It’s unfortunate that the art of conversation is being lost during this age of digital anonymity. Of this art, one brush stroke stands out to me above the rest as being more sorely missed. When talking to any one, it is astounding the power of a good question.
In my apologetics class, there is a day where the student can only ask questions, and never provide answers. For every statement they make, they loose a point. It is possible to fail this day. I can ask questions and answer, but my students can only ask questions.
It is a hard and difficult day for two reasons: 1) They cannot ask one word questions, i.e. What? Why? And?, and 2) they’re not entirely sure how to ask good questions.
I think this is a recurring problem in our society for several reasons.
- Asking questions comes across as being ignorant on a subject, and in this informational age, if you don’t know something, you are seen as out of touch, and worse, uninformed.
- Questions provide a person the opportunity to be humble, an admittance that one does not know a thing. This humility is countercultural for us, though not as Christians, and is seen as weakness.
- Being teachable and having a desire to learn is uncommon. More often then not, more people want to know what is right and what to do that is right. Asking “Why” is not as acceptable as it once was (was it, though?) because it is seen as questioning authority or being judgmental.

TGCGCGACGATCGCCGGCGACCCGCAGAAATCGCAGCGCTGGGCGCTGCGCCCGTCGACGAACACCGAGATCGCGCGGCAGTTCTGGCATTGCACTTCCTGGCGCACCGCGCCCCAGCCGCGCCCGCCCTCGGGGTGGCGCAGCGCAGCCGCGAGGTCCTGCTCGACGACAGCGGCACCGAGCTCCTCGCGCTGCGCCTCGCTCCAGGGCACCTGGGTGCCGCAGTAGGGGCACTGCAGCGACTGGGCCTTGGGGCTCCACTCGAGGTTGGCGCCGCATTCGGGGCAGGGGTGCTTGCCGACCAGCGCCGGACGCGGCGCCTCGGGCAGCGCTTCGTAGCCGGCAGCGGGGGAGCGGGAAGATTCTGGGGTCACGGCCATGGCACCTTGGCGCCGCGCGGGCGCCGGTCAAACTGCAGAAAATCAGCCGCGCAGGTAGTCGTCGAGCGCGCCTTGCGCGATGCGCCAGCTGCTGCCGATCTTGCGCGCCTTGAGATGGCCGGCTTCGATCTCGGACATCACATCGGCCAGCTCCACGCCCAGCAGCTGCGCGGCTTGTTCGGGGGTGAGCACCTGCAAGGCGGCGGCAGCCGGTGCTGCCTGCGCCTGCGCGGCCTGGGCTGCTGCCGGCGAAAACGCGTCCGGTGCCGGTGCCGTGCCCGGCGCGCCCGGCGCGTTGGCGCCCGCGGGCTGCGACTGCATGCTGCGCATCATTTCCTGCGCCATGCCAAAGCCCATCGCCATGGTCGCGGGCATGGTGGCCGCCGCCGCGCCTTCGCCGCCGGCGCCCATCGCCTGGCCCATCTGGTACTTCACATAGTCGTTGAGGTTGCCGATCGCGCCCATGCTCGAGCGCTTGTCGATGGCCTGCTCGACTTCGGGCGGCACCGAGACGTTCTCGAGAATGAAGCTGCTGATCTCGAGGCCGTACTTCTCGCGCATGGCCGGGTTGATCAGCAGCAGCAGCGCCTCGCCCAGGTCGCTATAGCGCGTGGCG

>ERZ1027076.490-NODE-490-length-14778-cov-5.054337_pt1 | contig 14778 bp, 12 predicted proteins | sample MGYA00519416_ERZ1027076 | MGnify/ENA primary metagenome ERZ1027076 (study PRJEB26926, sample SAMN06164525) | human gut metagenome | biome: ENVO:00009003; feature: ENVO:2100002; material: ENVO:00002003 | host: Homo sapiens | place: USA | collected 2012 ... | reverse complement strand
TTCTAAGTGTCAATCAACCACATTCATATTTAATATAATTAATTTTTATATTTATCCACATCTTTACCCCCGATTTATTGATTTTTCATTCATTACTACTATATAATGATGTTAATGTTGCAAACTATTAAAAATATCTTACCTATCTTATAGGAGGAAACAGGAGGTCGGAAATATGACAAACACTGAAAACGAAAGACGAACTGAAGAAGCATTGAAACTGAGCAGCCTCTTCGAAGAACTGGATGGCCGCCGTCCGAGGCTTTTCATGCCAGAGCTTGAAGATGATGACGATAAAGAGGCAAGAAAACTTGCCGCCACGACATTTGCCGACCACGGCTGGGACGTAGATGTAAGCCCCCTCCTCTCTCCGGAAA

- Asking questions reveals what you consider to be important. You ask what you want to know about, what you care about, what matters to you. Asking a question is revealing. It’s a little scary. The phrase, “there’s no such thing as a bad question,” is a lie. Yes there are. There are plenty of bad questions. But sometimes, we only know how to ask bad questions because we’re not thinking of how to ask good ones.
There are other reasons, but I think this is sufficient.
What would constitute as a good question then?
“How was your day” is a great opener. However, after the person responds with “good,” “fine,” “ok,” this is where you have an opportunity for a good question: “what made your day good/fine/ok?” Now, you are asking for a reason to an answer, you are taking the first plunge into the dark waters of conversation – an act that is so foreign to some that they may very well sigh and think for a moment, a moment of honest reflection! And as you listen, you may very well have an opportunity to respond, to provide them with a chance to ask you a question.
This is the art of conversation: a dance of words where you must pay attention to what is said and not said, of tone, body language, emotion, fluctuation, and other things that ultimately boils down to one idea: love your neighbor as yourself.
Do you listen to ask good questions? If not, you’re not fully loving your neighbor.
Good questions reveal who you love. Jesus asked good questions – and his love is the greatest the word has ever known. Let us reflect that same compassion by paying attention to those around us and asking questions that reveal our love for God and our neighbor.
Who knows? A persons conversion could all be attributed to you asking “How are you today?”